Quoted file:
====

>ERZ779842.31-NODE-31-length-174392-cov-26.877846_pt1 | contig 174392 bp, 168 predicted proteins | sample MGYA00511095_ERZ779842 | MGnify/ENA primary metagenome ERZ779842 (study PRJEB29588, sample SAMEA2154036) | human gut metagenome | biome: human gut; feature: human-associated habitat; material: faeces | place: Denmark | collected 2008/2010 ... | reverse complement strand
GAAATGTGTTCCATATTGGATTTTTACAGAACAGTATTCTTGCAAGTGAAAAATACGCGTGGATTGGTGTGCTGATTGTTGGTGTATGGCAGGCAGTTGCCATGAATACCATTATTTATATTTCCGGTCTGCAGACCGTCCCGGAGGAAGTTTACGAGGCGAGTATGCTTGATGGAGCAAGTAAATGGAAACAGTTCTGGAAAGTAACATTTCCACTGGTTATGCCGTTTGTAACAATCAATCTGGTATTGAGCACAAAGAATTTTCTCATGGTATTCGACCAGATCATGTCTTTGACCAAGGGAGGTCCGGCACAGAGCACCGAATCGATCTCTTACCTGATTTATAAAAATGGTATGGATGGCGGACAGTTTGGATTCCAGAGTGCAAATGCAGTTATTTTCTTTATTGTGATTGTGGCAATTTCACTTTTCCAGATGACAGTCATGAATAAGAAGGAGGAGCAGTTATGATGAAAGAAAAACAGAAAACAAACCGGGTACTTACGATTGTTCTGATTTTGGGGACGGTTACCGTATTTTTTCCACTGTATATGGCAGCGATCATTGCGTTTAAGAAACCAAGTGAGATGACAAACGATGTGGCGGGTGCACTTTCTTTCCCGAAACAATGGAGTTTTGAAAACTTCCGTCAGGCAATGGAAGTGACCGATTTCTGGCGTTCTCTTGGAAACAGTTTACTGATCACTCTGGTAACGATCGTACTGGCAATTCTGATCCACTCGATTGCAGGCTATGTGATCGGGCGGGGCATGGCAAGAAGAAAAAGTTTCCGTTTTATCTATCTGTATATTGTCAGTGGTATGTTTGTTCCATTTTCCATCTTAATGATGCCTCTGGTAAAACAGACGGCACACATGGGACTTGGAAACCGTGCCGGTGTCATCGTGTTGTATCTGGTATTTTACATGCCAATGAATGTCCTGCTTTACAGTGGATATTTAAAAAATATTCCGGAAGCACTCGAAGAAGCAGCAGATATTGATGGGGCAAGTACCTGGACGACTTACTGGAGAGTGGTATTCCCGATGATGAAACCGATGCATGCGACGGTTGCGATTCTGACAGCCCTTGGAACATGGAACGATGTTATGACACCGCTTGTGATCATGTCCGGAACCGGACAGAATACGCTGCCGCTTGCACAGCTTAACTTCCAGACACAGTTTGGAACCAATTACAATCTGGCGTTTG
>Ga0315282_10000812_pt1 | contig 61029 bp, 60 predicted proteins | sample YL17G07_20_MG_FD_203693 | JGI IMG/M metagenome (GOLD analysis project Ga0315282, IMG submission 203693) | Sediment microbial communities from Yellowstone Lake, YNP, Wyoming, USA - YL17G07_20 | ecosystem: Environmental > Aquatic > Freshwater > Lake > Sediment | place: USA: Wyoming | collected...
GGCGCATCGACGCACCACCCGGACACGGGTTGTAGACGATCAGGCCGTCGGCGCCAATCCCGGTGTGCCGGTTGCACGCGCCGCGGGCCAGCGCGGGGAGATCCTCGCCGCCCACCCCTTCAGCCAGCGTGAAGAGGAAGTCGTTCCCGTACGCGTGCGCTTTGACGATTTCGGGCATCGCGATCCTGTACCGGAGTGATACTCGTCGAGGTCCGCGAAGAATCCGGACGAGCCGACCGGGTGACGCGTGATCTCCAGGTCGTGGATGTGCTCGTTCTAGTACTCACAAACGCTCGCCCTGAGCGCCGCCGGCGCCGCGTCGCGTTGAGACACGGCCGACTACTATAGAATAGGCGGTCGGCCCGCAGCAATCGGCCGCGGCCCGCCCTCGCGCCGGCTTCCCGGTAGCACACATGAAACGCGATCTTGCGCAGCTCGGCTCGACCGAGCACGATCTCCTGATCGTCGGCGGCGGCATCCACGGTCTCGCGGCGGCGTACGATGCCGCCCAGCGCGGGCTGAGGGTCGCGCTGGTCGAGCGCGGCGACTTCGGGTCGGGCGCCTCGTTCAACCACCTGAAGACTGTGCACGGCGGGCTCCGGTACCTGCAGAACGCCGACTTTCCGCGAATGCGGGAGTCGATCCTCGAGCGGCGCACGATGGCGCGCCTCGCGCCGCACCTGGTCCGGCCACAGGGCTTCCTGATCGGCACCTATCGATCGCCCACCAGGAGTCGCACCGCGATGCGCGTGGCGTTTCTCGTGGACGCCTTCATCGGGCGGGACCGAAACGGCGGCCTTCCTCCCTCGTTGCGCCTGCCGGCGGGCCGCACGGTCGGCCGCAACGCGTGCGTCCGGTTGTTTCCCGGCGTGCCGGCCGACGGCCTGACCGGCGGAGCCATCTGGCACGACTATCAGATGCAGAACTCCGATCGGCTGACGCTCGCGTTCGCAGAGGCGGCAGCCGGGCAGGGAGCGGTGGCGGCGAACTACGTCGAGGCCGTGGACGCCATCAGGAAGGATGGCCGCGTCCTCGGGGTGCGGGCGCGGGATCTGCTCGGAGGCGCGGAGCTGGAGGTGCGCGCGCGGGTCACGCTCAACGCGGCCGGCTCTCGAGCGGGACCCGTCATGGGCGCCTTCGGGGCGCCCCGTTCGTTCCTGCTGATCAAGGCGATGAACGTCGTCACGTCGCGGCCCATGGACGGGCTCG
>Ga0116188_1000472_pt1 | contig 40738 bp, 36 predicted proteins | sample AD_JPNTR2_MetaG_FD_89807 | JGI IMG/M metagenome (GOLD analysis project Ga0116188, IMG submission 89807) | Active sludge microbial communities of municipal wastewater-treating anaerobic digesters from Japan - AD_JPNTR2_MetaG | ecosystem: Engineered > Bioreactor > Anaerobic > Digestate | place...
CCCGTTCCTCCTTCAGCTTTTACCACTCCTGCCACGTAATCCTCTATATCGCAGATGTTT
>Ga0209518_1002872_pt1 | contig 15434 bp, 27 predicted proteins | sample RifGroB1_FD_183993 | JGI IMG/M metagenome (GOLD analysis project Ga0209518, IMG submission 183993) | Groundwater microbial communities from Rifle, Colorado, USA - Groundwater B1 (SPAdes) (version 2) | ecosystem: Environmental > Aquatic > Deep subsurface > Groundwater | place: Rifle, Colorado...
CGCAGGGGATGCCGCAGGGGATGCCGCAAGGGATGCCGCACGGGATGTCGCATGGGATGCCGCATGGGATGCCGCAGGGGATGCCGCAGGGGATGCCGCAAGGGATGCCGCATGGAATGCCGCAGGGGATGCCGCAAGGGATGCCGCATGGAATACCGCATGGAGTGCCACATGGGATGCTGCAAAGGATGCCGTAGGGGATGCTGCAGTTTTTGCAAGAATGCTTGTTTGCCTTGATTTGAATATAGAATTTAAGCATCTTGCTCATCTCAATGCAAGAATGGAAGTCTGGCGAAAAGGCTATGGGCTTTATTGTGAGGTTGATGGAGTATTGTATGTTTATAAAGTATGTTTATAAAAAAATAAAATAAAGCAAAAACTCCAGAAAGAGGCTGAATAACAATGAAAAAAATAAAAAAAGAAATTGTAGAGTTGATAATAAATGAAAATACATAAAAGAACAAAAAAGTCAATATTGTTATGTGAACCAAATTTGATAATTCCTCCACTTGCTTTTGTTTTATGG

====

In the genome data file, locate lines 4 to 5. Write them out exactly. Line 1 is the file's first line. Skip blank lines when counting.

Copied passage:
GGCGCATCGACGCACCACCCGGACACGGGTTGTAGACGATCAGGCCGTCGGCGCCAATCCCGGTGTGCCGGTTGCACGCGCCGCGGGCCAGCGCGGGGAGATCCTCGCCGCCCACCCCTTCAGCCAGCGTGAAGAGGAAGTCGTTCCCGTACGCGTGCGCTTTGACGATTTCGGGCATCGCGATCCTGTACCGGAGTGATACTCGTCGAGGTCCGCGAAGAATCCGGACGAGCCGACCGGGTGACGCGTGATCTCCAGGTCGTGGATGTGCTCGTTCTAGTACTCACAAACGCTCGCCCTGAGCGCCGCCGGCGCCGCGTCGCGTTGAGACACGGCCGACTACTATAGAATAGGCGGTCGGCCCGCAGCAATCGGCCGCGGCCCGCCCTCGCGCCGGCTTCCCGGTAGCACACATGAAACGCGATCTTGCGCAGCTCGGCTCGACCGAGCACGATCTCCTGATCGTCGGCGGCGGCATCCACGGTCTCGCGGCGGCGTACGATGCCGCCCAGCGCGGGCTGAGGGTCGCGCTGGTCGAGCGCGGCGACTTCGGGTCGGGCGCCTCGTTCAACCACCTGAAGACTGTGCACGGCGGGCTCCGGTACCTGCAGAACGCCGACTTTCCGCGAATGCGGGAGTCGATCCTCGAGCGGCGCACGATGGCGCGCCTCGCGCCGCACCTGGTCCGGCCACAGGGCTTCCTGATCGGCACCTATCGATCGCCCACCAGGAGTCGCACCGCGATGCGCGTGGCGTTTCTCGTGGACGCCTTCATCGGGCGGGACCGAAACGGCGGCCTTCCTCCCTCGTTGCGCCTGCCGGCGGGCCGCACGGTCGGCCGCAACGCGTGCGTCCGGTTGTTTCCCGGCGTGCCGGCCGACGGCCTGACCGGCGGAGCCATCTGGCACGACTATCAGATGCAGAACTCCGATCGGCTGACGCTCGCGTTCGCAGAGGCGGCAGCCGGGCAGGGAGCGGTGGCGGCGAACTACGTCGAGGCCGTGGACGCCATCAGGAAGGATGGCCGCGTCCTCGGGGTGCGGGCGCGGGATCTGCTCGGAGGCGCGGAGCTGGAGGTGCGCGCGCGGGTCACGCTCAACGCGGCCGGCTCTCGAGCGGGACCCGTCATGGGCGCCTTCGGGGCGCCCCGTTCGTTCCTGCTGATCAAGGCGATGAACGTCGTCACGTCGCGGCCCATGGACGGGCTCG
>Ga0116188_1000472_pt1 | contig 40738 bp, 36 predicted proteins | sample AD_JPNTR2_MetaG_FD_89807 | JGI IMG/M metagenome (GOLD analysis project Ga0116188, IMG submission 89807) | Active sludge microbial communities of municipal wastewater-treating anaerobic digesters from Japan - AD_JPNTR2_MetaG | ecosystem: Engineered > Bioreactor > Anaerobic > Digestate | place...